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© Frank


Reshaping The Immigration Narrative

by Lizania Cruz
October 15, 2019

Albert Saint Jean, the chief organizer for BAJI and Lizania Cruz, a designer and the founder of We The News, sat down with frank to discuss representation in the immigration narrative.

The partnership between BAJI and We The News exemplifies the ways that issues of race, immigration, and class can and should be written in conversation with one another. 

This interview was conducted and condensed by frank news and was originally published on July 15, 2019. 

Albert: My name is Albert Saint Jean. I am the New York City organizer for the Black Alliance for Just Immigration [BAJI]

When I heard about BAJI, this was before Trump, I had gotten interested in volunteering, in organizing with BAJI, because a lot of the stuff they were focused on were things I’d seen throughout my life. I was born here, but I was the first of my grandmother's children born here. Everyone older than me had migrated over and I saw what they had to go through with their status, their relationship with law enforcement, their relationship with the criminal justice system, their fear of deportation. I felt like BAJI was at the nexus of a lot of those things when I found out about it three years ago – and long before Trump, because they were things affecting black people. Basically I got into it because it spoke to the things that I saw in my own personal experiences.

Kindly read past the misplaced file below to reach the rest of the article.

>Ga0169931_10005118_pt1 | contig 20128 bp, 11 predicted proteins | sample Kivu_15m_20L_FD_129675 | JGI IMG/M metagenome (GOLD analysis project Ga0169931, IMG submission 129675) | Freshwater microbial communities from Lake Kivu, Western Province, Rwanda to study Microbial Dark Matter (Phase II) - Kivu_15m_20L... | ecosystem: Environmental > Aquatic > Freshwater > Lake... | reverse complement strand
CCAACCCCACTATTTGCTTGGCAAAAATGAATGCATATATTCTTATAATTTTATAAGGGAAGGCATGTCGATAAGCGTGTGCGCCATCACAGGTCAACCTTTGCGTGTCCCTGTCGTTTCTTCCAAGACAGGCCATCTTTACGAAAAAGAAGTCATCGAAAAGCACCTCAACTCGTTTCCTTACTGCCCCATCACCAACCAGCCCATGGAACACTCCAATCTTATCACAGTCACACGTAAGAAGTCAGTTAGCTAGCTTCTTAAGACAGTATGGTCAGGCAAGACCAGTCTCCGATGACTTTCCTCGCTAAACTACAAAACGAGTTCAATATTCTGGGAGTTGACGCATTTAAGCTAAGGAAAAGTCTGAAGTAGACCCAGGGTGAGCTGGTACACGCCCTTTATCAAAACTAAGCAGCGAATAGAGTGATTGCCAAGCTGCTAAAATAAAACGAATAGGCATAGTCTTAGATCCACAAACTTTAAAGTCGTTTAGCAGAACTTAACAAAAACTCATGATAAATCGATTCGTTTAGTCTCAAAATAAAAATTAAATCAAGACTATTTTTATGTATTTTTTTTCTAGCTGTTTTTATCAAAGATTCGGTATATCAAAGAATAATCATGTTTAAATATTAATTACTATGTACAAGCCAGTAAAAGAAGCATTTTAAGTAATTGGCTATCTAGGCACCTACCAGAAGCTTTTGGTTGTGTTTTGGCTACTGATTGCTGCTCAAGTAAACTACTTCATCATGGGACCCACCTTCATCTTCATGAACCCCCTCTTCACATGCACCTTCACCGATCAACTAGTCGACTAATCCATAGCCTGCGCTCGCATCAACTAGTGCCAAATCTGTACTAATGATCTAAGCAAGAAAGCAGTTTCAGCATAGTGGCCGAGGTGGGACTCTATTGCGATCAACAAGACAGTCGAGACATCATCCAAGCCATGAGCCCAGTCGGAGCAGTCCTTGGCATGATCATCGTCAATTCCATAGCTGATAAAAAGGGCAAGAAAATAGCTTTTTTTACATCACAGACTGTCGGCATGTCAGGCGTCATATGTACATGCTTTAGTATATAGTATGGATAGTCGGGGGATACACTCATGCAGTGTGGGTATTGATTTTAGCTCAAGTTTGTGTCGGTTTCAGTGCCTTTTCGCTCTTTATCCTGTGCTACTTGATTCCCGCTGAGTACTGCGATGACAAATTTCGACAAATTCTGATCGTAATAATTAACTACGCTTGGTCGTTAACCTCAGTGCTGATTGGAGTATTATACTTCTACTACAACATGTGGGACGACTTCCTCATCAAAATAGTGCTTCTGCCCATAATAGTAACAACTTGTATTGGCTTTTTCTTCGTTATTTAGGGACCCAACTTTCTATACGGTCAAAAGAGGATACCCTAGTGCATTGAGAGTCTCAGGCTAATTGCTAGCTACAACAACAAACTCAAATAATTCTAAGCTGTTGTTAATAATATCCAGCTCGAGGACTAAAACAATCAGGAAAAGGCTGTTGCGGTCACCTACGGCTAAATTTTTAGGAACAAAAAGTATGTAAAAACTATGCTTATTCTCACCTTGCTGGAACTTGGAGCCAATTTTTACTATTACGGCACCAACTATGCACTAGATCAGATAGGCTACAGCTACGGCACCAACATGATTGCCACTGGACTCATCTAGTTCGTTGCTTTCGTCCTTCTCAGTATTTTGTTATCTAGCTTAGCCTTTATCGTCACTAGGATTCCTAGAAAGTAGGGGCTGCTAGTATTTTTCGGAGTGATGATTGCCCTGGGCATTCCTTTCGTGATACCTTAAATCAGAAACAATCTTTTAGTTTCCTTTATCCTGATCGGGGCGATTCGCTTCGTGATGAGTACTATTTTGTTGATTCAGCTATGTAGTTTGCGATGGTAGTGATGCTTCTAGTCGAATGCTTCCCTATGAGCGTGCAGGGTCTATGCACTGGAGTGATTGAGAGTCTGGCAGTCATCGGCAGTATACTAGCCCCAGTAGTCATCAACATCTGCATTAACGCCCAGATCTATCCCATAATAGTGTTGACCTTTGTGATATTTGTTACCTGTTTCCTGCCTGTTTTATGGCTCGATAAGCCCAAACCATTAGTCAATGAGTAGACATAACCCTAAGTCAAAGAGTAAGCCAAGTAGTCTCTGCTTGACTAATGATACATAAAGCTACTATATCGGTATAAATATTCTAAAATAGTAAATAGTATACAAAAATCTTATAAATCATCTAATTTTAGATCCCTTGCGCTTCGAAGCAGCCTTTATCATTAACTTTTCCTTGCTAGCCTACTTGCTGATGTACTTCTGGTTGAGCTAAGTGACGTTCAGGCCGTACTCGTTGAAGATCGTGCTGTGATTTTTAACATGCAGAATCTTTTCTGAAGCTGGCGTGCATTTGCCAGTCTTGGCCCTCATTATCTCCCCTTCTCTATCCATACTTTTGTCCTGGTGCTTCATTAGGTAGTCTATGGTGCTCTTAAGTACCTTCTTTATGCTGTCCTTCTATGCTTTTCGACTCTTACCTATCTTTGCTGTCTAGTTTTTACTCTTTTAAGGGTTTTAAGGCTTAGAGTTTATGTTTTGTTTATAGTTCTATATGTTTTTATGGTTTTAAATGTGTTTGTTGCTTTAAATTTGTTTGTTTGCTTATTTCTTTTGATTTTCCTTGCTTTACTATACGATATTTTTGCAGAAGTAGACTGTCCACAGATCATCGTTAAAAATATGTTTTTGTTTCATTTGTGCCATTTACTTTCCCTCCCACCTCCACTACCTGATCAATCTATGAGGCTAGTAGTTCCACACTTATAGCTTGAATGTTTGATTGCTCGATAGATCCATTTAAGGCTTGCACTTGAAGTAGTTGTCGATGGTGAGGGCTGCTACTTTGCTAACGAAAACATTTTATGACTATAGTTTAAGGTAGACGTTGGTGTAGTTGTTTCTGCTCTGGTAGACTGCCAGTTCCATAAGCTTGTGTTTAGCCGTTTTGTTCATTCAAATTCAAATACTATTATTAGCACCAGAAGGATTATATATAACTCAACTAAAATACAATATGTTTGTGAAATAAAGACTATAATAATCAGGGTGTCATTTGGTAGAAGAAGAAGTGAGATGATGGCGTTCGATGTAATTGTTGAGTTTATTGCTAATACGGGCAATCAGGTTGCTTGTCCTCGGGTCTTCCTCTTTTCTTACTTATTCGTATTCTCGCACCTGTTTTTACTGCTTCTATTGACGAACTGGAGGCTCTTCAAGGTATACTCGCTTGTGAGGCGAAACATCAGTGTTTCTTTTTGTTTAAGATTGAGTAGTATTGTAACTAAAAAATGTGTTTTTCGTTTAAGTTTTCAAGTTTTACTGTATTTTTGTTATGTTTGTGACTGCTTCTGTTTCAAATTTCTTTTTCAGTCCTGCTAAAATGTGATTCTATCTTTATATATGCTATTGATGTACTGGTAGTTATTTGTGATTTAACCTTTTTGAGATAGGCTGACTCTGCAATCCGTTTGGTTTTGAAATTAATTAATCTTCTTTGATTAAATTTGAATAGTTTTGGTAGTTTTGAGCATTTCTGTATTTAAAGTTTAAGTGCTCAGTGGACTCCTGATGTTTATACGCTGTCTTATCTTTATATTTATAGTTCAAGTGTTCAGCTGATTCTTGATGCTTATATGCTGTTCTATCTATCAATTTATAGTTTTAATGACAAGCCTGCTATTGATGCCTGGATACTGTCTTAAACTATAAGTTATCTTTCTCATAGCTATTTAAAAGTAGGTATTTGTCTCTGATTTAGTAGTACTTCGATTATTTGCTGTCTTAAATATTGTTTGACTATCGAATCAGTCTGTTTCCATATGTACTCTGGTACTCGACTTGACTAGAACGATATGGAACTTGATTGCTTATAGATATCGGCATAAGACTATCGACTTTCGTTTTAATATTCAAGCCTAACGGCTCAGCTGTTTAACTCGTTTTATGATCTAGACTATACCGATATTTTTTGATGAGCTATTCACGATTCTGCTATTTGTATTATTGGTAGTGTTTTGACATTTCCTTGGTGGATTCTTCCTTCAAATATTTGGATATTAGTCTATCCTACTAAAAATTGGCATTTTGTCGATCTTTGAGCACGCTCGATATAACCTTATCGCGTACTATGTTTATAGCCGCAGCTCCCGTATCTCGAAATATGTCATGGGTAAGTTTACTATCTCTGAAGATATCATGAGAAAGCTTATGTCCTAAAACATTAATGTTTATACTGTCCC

Lizania: I'm Lizania Cruz. I'm an artist and a designer originally from the Dominican Republic. I moved here in 2004 when I was 21 to finish college. I started We The News – doing work around shifting the current narrative on migration and trying to figure out how we [people] change.

As we move into different geographic spaces what is our greater sense of belonging and home throughout that?

I was frustrated with the way the current immigration narrative was – only talking about the majority within the minority group, and how the media was taking over the narrative. I didn't feel represented. I didn't feel like our stories were pluralistic in any way. So I started wondering what if we told our own news and our own stories – what would that look like? That's how We The News as a project started. I was talking to different organizations and someone recommended BAJI. I thought it was super interesting how they were talking about migration, blackness, and at the same time talking about the correlation of that and the criminal justice system, which for me, no other organization was doing. Getting involved with BAJI has made the project what it is today. It has also politicized me in ways I wasn't thinking about.